Let’s keep the running narrative going as January beans have continued to hold at 9.85. In fact that was today’s low before rising to the current 9.95. If 10.00 is beaten we should see at least 10.14 and possibly 10.25.
Soy Meal: December meal finally held just above 3100 pushed back to 3180 and is settling down near 3160. For now 3200 will be minor resistance and if broken and beans continue to rise 3250 and possibly 3300 would be the next targets. Exports to China have slowed and this has held meal back for now and Thursday’s USDA report may be enough to spur a move above 3200.
Bean Oil: December bean oil continues its rise and pushed above 3460. It was three weeks ago it made lows at 3225. This rise may have a bit more teeth in it but I believe 3500-3520 will be hard to beat on top. In fact that may be a nice short if December oil is unable to dent 3500.
This is another market we can leave as is since futures did make it to 3513, slid back to 3425 and are approaching 3500 once again. A bullish report may be enough to drive December bean oil through 3520 and if so 3600 would be the next target. Meanwhile use a pullback toward 3350 to consider the long side.
Wheat: December wheat fizzled at 4.44 last week and proceeded to crash to new lows at 4.16. We have popped back to the current 4.30 and I expect further up to 4.42-4.45 this week heading into Thursday’s report. If we see another test of 4.22 I would consider the long side be it buying futures or buying a call option.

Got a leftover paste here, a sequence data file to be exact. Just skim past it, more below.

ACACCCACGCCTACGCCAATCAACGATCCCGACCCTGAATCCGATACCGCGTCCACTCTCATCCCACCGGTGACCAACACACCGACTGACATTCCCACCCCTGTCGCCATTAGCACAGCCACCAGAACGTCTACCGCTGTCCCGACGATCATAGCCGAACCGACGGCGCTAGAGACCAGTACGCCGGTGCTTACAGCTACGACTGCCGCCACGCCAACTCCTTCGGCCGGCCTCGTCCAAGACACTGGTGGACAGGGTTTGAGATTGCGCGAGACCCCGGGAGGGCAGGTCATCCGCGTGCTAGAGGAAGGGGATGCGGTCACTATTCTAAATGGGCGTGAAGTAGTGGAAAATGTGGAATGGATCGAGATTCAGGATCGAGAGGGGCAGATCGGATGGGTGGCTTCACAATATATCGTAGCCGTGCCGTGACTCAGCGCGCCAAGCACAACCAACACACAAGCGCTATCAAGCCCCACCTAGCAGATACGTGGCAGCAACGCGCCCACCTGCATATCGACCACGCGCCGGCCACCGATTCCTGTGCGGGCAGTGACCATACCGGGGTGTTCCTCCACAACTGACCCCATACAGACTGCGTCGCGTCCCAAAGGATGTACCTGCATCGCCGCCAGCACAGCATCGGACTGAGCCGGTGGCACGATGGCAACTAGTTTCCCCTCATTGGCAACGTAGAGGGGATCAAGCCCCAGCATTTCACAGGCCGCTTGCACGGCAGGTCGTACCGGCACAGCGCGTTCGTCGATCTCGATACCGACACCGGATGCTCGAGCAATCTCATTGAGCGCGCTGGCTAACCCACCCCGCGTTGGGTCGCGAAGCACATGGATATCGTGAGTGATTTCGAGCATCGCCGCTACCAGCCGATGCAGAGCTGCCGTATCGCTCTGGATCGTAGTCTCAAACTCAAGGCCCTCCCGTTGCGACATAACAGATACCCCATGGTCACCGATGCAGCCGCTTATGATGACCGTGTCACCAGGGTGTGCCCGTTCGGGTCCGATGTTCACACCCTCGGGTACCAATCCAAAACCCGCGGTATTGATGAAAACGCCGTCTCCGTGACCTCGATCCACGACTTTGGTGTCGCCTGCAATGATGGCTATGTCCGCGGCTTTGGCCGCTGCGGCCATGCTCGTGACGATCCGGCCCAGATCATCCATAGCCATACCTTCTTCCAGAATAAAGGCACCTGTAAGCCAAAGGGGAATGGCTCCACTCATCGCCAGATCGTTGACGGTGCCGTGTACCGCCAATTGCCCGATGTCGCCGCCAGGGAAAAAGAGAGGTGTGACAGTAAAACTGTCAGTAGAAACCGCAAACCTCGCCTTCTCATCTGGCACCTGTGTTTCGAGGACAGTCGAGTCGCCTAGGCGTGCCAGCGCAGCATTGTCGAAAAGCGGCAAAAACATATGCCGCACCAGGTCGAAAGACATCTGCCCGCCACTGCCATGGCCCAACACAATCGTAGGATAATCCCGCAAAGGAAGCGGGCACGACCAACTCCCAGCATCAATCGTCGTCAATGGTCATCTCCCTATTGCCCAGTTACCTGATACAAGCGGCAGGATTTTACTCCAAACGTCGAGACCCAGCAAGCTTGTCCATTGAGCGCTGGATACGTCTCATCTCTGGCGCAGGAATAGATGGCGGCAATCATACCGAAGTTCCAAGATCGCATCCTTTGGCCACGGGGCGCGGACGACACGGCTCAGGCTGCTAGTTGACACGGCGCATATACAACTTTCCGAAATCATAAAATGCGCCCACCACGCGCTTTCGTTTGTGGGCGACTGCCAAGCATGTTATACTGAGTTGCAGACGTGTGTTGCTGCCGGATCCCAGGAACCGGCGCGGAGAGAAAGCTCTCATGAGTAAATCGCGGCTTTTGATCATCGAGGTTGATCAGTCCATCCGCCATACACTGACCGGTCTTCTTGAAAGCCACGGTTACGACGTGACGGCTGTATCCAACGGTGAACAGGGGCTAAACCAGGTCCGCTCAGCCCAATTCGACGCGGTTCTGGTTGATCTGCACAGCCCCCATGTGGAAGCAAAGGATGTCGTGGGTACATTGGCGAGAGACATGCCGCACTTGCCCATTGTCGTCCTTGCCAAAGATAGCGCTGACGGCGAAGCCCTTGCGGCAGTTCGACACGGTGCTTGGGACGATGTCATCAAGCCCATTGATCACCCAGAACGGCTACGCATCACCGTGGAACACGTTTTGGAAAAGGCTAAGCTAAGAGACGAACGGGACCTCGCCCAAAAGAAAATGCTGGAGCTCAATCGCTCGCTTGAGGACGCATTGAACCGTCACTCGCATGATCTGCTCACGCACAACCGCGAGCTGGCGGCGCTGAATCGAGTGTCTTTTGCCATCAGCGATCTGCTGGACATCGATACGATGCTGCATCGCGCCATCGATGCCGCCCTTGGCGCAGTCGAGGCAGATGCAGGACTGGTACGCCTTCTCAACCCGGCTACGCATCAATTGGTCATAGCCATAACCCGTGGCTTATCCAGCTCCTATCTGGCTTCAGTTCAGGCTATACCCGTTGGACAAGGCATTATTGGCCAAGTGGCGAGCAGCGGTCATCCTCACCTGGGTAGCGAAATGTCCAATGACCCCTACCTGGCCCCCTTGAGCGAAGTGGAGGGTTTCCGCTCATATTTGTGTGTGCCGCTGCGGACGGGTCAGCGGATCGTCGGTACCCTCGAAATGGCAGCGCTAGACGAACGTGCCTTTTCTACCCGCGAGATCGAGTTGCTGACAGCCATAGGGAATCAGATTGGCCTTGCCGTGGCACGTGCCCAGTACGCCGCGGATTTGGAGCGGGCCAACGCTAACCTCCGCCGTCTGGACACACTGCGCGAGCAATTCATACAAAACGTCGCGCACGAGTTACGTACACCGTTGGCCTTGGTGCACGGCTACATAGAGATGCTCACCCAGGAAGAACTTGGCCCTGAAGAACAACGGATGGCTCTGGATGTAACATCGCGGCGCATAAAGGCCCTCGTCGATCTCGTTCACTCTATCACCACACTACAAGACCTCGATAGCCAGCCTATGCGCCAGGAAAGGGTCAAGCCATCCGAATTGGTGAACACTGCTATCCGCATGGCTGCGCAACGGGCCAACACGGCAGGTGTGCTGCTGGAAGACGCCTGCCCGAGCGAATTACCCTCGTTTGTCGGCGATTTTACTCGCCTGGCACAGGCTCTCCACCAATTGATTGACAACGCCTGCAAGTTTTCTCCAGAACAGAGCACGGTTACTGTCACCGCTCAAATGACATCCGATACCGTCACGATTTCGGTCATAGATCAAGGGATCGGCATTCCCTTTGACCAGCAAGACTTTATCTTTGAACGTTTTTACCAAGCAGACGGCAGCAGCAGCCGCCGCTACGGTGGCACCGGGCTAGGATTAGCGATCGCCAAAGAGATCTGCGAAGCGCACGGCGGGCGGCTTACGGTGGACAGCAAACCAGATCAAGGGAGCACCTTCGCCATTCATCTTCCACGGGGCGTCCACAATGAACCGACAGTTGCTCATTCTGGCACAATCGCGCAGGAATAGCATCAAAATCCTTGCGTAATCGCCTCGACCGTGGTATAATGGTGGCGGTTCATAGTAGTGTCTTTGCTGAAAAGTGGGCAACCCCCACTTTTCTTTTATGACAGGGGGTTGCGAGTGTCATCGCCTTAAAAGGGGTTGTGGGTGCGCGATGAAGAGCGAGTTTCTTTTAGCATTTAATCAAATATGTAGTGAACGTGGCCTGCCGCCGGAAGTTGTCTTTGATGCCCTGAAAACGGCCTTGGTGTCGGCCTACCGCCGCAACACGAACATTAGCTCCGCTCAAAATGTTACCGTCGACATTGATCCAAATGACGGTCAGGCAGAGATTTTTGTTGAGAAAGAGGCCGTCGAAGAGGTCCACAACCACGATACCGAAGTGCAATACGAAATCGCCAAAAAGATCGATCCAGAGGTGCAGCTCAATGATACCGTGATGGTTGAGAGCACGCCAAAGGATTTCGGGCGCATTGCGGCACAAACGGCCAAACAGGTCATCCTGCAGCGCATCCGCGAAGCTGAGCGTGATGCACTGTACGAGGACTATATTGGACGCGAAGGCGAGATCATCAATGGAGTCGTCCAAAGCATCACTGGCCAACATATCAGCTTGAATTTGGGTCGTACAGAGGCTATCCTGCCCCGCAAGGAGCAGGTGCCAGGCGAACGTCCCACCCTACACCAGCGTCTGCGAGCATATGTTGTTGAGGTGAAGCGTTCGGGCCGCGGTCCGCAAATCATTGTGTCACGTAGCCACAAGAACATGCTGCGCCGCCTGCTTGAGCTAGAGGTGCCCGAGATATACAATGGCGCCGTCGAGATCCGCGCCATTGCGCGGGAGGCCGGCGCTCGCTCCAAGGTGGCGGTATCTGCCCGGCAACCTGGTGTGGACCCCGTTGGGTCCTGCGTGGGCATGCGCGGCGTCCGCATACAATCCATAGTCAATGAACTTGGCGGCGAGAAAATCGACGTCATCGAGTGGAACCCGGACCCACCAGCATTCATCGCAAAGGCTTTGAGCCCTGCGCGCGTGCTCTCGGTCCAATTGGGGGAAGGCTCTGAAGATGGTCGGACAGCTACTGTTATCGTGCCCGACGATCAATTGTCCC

Softs: Cocoa is the one here in a uptrend while coffee remains iffy and sugar, cotton and OJ continue to chop up and down in tight ranges.
Sugar; Despite what is reputed to be a very large sugar crop this year March sugar refuses to break. I always say what a market doesn’t do tells you more than what it does do. To wit; it is estimated that the sugar crop may be 10-15 % above last year’s crop yet it isn’t breaking. Futures tested 1380 numerous times and large buying would come in at each dip to that level. Last week a stop hunting expedition ran sugar from 1403 to 1479…. On the same day. Numerous stops above 1460 were touched off and quite naturally March futures came right back to 1415 within days and is back in the 1400-1460 range. It is possible that the run up for crude may induce talk of larger ethanol production which may explain the fact that sugar couldn’t break below 1380.
Cocoa: The perfect stair step higher pattern remains for March cocoa since the bottom at 1850 in mid August. After holding at 2040 last week futures made it to 2150. I am watching for a correction to 2060 and will be looking to initiate a long if we see that this week.
The words from last time would have paid off. That is if I followed my own advice. Both December and March cocoa fell back to 2050 which made the technical, pattern show signs that lower trade may follow. Once 2050 held for both, Dec. ran to 2123 today while March soared to 2113. The March highs near 2150 may be tested but if we do falter, I think 2050 would be beaten and we could buy closer to 1990-2000.